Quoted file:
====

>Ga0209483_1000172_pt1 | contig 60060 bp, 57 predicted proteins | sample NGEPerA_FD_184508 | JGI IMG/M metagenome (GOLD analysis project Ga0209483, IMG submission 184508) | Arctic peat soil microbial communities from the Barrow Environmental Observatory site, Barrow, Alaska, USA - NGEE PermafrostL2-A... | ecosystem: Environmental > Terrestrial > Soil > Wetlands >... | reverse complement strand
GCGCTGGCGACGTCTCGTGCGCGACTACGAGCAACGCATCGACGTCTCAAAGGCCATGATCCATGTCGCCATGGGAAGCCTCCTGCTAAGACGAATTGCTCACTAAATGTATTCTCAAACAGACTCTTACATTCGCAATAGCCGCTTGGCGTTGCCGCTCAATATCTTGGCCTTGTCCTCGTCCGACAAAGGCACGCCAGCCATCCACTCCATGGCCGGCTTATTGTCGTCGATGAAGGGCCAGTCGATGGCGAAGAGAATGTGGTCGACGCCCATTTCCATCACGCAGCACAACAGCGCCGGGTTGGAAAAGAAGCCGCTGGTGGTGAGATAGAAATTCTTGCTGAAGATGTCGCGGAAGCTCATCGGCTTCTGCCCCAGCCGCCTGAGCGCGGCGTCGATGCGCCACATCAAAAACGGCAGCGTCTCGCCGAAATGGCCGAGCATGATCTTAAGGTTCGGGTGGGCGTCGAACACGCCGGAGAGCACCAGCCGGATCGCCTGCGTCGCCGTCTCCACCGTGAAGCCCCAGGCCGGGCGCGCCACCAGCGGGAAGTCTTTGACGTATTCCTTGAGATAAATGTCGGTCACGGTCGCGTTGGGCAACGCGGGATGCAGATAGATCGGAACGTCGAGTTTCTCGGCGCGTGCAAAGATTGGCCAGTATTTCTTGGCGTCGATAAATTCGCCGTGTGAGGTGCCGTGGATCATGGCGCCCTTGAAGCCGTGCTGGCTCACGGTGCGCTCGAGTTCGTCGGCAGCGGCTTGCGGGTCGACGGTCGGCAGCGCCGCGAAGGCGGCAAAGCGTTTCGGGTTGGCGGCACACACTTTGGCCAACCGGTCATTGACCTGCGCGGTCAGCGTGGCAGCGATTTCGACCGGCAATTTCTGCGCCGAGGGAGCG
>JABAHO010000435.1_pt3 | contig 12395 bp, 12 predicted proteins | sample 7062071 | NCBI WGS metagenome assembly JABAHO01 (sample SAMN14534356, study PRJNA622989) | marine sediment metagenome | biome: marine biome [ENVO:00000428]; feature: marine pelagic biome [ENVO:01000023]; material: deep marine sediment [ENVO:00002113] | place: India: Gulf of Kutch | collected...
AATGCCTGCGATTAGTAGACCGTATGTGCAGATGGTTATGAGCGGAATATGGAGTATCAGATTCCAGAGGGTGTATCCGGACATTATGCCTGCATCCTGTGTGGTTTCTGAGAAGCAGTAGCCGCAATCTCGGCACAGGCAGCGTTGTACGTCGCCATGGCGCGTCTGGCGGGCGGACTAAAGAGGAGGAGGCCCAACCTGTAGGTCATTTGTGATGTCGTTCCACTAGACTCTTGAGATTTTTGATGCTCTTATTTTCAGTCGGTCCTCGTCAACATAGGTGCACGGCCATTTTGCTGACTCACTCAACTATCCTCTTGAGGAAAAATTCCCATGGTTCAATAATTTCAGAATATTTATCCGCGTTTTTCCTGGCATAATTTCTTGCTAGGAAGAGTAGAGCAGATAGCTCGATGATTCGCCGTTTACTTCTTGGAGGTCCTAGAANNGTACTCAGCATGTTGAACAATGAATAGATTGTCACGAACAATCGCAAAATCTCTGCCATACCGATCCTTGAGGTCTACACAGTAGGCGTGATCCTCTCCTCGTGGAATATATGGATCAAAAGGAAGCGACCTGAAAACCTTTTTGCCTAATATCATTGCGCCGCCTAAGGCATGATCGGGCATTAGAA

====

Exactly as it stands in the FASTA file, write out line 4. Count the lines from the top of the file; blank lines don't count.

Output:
AATGCCTGCGATTAGTAGACCGTATGTGCAGATGGTTATGAGCGGAATATGGAGTATCAGATTCCAGAGGGTGTATCCGGACATTATGCCTGCATCCTGTGTGGTTTCTGAGAAGCAGTAGCCGCAATCTCGGCACAGGCAGCGTTGTACGTCGCCATGGCGCGTCTGGCGGGCGGACTAAAGAGGAGGAGGCCCAACCTGTAGGTCATTTGTGATGTCGTTCCACTAGACTCTTGAGATTTTTGATGCTCTTATTTTCAGTCGGTCCTCGTCAACATAGGTGCACGGCCATTTTGCTGACTCACTCAACTATCCTCTTGAGGAAAAATTCCCATGGTTCAATAATTTCAGAATATTTATCCGCGTTTTTCCTGGCATAATTTCTTGCTAGGAAGAGTAGAGCAGATAGCTCGATGATTCGCCGTTTACTTCTTGGAGGTCCTAGAANNGTACTCAGCATGTTGAACAATGAATAGATTGTCACGAACAATCGCAAAATCTCTGCCATACCGATCCTTGAGGTCTACACAGTAGGCGTGATCCTCTCCTCGTGGAATATATGGATCAAAAGGAAGCGACCTGAAAACCTTTTTGCCTAATATCATTGCGCCGCCTAAGGCATGATCGGGCATTAGAA